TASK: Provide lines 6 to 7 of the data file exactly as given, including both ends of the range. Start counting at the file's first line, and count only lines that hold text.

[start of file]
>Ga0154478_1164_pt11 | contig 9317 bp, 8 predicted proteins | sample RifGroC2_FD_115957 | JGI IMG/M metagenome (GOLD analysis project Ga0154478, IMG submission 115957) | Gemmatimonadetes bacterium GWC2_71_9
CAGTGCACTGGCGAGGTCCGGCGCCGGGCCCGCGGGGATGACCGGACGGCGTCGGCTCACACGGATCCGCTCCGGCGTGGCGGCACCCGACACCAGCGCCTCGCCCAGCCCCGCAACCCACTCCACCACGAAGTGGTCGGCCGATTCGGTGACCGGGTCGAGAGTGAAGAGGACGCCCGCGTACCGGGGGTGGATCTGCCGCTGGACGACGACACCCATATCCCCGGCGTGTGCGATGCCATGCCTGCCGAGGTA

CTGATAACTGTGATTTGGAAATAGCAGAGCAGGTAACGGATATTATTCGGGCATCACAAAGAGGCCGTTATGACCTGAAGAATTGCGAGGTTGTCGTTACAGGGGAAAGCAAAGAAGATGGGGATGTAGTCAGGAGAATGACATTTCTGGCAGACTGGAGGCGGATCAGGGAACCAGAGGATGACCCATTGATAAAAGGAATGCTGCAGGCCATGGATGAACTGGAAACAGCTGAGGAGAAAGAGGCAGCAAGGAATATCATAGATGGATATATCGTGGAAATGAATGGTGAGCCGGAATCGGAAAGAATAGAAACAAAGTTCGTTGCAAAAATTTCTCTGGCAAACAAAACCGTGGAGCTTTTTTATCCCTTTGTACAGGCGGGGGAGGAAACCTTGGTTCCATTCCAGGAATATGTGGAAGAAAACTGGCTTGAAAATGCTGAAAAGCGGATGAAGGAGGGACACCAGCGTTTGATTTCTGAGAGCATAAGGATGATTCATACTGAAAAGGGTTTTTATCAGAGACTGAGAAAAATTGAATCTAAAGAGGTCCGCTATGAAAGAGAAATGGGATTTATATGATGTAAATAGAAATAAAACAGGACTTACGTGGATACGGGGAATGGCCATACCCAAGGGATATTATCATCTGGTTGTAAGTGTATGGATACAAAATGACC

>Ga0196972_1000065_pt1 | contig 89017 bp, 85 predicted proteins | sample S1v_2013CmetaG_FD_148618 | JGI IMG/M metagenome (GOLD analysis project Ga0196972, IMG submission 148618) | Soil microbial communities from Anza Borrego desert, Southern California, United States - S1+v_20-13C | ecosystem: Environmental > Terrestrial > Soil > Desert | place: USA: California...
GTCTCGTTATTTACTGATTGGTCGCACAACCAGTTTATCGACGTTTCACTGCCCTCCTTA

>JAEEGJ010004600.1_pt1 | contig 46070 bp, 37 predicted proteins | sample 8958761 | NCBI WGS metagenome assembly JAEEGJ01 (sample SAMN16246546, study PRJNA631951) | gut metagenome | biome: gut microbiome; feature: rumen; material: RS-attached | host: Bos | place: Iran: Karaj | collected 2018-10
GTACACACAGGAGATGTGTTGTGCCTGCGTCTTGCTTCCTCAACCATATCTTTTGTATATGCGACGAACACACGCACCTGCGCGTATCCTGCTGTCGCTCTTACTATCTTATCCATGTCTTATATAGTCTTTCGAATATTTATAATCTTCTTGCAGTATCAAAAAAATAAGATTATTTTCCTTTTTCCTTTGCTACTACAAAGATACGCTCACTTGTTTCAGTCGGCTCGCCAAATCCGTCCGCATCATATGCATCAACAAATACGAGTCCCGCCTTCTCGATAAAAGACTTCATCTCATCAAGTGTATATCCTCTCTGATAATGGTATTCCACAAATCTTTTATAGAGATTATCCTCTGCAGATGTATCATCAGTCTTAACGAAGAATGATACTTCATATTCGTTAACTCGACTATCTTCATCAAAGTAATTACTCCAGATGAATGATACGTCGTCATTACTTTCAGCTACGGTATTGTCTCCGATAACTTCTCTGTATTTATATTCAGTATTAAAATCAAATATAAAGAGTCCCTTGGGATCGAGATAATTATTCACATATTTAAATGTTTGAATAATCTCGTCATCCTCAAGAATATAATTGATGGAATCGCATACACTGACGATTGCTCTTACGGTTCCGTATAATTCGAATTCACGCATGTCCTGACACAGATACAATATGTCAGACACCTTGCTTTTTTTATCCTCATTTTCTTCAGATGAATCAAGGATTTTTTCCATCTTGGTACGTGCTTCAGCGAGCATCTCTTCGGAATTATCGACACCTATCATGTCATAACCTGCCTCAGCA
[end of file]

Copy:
>JAEEGJ010004600.1_pt1 | contig 46070 bp, 37 predicted proteins | sample 8958761 | NCBI WGS metagenome assembly JAEEGJ01 (sample SAMN16246546, study PRJNA631951) | gut metagenome | biome: gut microbiome; feature: rumen; material: RS-attached | host: Bos | place: Iran: Karaj | collected 2018-10
GTACACACAGGAGATGTGTTGTGCCTGCGTCTTGCTTCCTCAACCATATCTTTTGTATATGCGACGAACACACGCACCTGCGCGTATCCTGCTGTCGCTCTTACTATCTTATCCATGTCTTATATAGTCTTTCGAATATTTATAATCTTCTTGCAGTATCAAAAAAATAAGATTATTTTCCTTTTTCCTTTGCTACTACAAAGATACGCTCACTTGTTTCAGTCGGCTCGCCAAATCCGTCCGCATCATATGCATCAACAAATACGAGTCCCGCCTTCTCGATAAAAGACTTCATCTCATCAAGTGTATATCCTCTCTGATAATGGTATTCCACAAATCTTTTATAGAGATTATCCTCTGCAGATGTATCATCAGTCTTAACGAAGAATGATACTTCATATTCGTTAACTCGACTATCTTCATCAAAGTAATTACTCCAGATGAATGATACGTCGTCATTACTTTCAGCTACGGTATTGTCTCCGATAACTTCTCTGTATTTATATTCAGTATTAAAATCAAATATAAAGAGTCCCTTGGGATCGAGATAATTATTCACATATTTAAATGTTTGAATAATCTCGTCATCCTCAAGAATATAATTGATGGAATCGCATACACTGACGATTGCTCTTACGGTTCCGTATAATTCGAATTCACGCATGTCCTGACACAGATACAATATGTCAGACACCTTGCTTTTTTTATCCTCATTTTCTTCAGATGAATCAAGGATTTTTTCCATCTTGGTACGTGCTTCAGCGAGCATCTCTTCGGAATTATCGACACCTATCATGTCATAACCTGCCTCAGCA